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KeriJ

Those who have long term experience with both MUS and CLE

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Help!  I need to process this.  I used CLE elementary math levels with my 2 older dd's and had success with it despite them not loving math. (They moved into MUS at the Pre-Algebra level, one eventually switched to VideoText.) Now I have a 4th grade ds, and I'm lost as to what direction to take with him.

 

Some background: While my dd's started CLE later, this ds started it in 1st grade.  He has some mild behavior issues.  Mostly he just gets easily stressed and defensive.  I also suspect mild ADHD, but nothing diagnosed.  By the end of 3rd grade, he was in tears every day over math.  I feel like it was mostly because of the length of the lessons.  Even though I would cross off problems, just seeing all the pages would overwhelm him and he would shut down. 

 

I also wondered if some of his issues were due to the fact that so many topics were covered in each lesson.  Maybe he was getting overwhelmed with switching gears so many times.  So, I looked seriously into MUS, thinking it would be slightly shorter lessons without jumping around in topics. Plus, I tentatively plan to use the upper levels of MUS, and this would give him experience with the program before he gets there.

 

But at the last minute, I was swayed by Math Lessons for a Living Education.  The scope and sequence is very similar to CLE, and he has thrived as far as his attitude goes since the lessons are so short!  I do think it is a good program, in theory.  But I think it works best for a mom with fewer kids who can put more time into it.  I am not that mom. :)  It's also not systematic enough for my brain at all!  So, I'm regretting the decision.

 

Here are my 2 choices:  Go back to CLE or switch to MUS, and really those are the only choices I want to consider. I have a plan for placing him in either program.  But here are my 2 final concerns:  1) The length of lessons in CLE and whether I have the confidence to shorten them.  But I'm very familiar and comfortable with the program.  2) Staying on one topic for a whole year in MUS and whether or not that will get monotonous...plus the program is fairly new to me at the elementary level. 

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It sounds like your son might do better with MUS.  Obviously there are no guarantees but while I adore CLE (not at 1st grade level, though, FWIW) it is not a good fit for all kids.  It also sounds like, though, this child in particular is going to need more support to get through math lessons regardless of what program you use.  At least with MUS the program should help you to help him and there are support groups out there for MUS users so if you hit snags you can get help.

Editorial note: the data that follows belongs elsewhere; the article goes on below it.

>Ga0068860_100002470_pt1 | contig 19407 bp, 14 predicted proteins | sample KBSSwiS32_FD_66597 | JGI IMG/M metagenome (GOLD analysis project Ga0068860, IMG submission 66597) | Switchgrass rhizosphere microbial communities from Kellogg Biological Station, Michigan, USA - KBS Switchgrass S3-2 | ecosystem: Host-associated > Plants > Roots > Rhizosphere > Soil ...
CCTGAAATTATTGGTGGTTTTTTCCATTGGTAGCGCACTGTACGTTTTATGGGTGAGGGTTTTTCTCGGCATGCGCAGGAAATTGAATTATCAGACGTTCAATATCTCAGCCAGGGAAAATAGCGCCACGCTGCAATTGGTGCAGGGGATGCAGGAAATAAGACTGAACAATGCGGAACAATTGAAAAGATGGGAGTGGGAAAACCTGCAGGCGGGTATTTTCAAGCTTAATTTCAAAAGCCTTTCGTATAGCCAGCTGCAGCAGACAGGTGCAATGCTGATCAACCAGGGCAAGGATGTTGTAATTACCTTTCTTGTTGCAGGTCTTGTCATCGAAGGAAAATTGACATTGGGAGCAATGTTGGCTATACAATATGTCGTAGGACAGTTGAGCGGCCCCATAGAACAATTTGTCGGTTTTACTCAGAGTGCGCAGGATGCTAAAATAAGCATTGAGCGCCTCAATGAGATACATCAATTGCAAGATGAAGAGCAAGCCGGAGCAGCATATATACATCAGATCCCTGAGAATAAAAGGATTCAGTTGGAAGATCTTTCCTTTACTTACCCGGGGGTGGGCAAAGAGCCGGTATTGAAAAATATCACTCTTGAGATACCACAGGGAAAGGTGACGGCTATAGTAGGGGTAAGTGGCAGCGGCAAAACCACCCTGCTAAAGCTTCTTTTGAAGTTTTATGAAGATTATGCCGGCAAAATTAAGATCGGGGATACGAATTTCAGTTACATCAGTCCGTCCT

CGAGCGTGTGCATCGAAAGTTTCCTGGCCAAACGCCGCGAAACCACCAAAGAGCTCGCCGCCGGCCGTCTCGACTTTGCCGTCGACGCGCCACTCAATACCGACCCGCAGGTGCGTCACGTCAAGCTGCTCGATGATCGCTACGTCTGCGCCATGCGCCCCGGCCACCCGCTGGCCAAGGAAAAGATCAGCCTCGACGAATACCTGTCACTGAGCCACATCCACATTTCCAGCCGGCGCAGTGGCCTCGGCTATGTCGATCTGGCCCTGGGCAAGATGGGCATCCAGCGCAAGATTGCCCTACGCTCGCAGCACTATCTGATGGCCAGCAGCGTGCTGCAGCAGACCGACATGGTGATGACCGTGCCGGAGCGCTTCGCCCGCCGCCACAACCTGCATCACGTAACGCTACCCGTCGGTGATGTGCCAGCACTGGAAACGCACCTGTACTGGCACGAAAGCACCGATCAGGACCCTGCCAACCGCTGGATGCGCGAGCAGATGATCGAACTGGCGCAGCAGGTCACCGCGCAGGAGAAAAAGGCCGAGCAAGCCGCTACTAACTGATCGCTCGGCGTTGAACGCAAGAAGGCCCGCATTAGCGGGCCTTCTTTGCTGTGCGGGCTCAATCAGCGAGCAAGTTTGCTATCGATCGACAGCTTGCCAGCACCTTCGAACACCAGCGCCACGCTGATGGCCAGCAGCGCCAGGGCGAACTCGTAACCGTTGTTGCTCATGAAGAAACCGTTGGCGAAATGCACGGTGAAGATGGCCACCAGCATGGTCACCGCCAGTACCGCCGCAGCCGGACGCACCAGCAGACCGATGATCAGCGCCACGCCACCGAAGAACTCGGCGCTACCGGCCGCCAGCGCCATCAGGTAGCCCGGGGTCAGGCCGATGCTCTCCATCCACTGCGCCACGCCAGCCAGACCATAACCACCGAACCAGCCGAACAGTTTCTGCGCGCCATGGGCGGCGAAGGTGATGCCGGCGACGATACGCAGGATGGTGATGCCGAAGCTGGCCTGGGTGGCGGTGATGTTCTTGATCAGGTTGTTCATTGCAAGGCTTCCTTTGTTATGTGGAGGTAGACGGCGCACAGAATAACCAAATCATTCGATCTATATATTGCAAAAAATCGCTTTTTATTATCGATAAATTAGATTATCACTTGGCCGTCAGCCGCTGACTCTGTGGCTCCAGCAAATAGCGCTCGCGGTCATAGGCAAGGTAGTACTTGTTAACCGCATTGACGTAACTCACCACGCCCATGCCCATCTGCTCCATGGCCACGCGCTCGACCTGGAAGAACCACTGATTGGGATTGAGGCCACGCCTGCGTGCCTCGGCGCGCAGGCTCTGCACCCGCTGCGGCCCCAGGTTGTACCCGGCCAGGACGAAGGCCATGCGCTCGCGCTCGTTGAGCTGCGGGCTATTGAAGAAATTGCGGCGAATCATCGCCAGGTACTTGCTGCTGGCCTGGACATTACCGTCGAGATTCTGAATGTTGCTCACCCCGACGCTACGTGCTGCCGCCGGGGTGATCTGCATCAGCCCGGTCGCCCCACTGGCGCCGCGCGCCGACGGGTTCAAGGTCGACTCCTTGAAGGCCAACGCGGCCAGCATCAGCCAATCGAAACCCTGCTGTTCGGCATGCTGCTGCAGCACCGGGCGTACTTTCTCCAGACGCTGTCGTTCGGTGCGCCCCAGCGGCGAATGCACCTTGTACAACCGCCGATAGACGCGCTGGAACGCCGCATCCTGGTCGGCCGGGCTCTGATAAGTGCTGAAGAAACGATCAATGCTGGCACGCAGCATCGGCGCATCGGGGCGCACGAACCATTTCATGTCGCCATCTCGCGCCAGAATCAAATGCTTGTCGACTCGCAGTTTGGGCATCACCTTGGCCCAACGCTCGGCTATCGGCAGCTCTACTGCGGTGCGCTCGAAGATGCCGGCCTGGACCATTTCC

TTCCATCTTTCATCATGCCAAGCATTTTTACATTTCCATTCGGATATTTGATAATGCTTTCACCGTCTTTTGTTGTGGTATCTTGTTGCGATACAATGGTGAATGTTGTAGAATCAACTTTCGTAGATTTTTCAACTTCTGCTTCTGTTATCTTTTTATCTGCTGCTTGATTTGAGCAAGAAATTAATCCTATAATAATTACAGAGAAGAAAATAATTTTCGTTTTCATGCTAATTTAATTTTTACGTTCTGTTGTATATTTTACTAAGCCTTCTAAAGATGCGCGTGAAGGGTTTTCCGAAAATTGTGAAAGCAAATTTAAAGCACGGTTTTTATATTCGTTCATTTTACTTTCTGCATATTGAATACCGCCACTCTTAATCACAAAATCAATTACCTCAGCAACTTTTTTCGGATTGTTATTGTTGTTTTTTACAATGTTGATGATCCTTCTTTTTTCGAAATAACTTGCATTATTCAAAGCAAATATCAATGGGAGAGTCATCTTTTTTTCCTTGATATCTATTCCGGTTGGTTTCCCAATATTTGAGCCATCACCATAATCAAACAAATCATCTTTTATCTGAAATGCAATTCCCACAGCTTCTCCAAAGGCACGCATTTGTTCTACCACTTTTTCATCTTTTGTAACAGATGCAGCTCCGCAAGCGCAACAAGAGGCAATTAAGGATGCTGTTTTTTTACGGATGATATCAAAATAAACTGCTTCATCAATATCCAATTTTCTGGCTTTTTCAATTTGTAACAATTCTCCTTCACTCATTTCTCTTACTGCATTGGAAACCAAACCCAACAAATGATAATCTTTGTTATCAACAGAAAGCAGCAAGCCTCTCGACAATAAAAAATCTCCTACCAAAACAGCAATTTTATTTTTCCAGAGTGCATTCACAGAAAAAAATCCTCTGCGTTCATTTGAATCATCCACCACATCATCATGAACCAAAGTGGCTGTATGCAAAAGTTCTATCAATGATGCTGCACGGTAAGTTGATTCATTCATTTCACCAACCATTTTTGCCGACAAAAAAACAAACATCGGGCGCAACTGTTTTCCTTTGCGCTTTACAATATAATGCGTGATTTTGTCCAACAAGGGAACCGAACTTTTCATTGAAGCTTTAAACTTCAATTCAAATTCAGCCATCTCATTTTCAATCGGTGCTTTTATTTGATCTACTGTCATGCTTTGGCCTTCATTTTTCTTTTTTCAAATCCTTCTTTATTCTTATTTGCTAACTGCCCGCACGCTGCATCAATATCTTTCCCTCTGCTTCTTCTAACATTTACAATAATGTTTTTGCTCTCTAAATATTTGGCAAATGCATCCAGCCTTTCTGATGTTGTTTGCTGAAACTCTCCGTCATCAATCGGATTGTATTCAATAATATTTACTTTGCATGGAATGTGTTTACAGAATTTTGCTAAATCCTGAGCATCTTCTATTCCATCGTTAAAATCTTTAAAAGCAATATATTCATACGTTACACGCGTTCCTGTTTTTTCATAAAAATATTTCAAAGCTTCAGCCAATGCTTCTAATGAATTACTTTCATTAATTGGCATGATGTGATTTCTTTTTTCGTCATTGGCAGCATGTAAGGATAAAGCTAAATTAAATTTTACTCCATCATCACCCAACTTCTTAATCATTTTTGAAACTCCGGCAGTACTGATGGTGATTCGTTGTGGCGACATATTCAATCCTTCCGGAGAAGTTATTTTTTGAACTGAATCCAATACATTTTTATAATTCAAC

I would also suggest, though, that you see about building in some review.  Maybe every Friday just create a page of 5 review problems from previous things to keep stuff fresh in his head.  You could even create it over the weekend for the following Friday since it would be review of older concepts/algorithms not what he is currently working on.

 

On a side note, if you still have the TMs for CLE you could pull problems from there for review, too.

Edited by OneStepAtATime

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It sounds like your son might do better with MUS. Obviously there are no guarantees but while I adore CLE (not at 1st grade level, though, FWIW) it is not a good fit for all kids. It also sounds like, though, this child in particular is going to need more support to get through math lessons regardless of what program you use. At least with MUS the program should help you to help him and there are support groups out there for MUS users so if you hit snags you can get help.

 

I would also suggest, though, that you see about building in some review. Maybe every Friday just create a page of 5 review problems from previous things to keep stuff fresh in his head. You could even create it over the weekend for the following Friday since it would be review of older concepts/algorithms not what he is currently working on.

 

On a side note, if you still have the TMs for CLE you could pull problems from there for review, too.

This was helpful. Thank you.
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Also, I thought I would mention some other things that helped here that you might play around with:

 

  •  doing some problems together on the dry erase board, and sometimes in sand or with water on a large piece of paper to involve whole body movement
  •  Also, I found that one of my kids did better with math in the mornings and the other one did better in the afternoons. 
  • Also, one did better getting it out of the way first thing and the other did better getting the other stuff done first. 
  • And finally, one of my kids did better if they had had quite a bit of exercise first while the other did better if they could go outside and play/swing after the math lesson to kind of relax their brain.

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